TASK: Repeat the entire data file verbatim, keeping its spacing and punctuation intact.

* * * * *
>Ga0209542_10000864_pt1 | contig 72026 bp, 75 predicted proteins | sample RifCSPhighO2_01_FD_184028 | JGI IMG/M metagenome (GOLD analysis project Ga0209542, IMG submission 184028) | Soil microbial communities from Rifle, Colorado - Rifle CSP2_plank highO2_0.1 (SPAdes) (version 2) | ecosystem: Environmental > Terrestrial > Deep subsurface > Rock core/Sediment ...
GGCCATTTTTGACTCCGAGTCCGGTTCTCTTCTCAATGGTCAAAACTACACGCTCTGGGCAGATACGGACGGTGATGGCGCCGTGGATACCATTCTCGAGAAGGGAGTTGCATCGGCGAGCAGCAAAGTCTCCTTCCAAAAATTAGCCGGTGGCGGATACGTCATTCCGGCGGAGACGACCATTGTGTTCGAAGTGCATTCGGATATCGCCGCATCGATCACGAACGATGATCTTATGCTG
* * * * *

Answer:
>Ga0209542_10000864_pt1 | contig 72026 bp, 75 predicted proteins | sample RifCSPhighO2_01_FD_184028 | JGI IMG/M metagenome (GOLD analysis project Ga0209542, IMG submission 184028) | Soil microbial communities from Rifle, Colorado - Rifle CSP2_plank highO2_0.1 (SPAdes) (version 2) | ecosystem: Environmental > Terrestrial > Deep subsurface > Rock core/Sediment ...
GGCCATTTTTGACTCCGAGTCCGGTTCTCTTCTCAATGGTCAAAACTACACGCTCTGGGCAGATACGGACGGTGATGGCGCCGTGGATACCATTCTCGAGAAGGGAGTTGCATCGGCGAGCAGCAAAGTCTCCTTCCAAAAATTAGCCGGTGGCGGATACGTCATTCCGGCGGAGACGACCATTGTGTTCGAAGTGCATTCGGATATCGCCGCATCGATCACGAACGATGATCTTATGCTG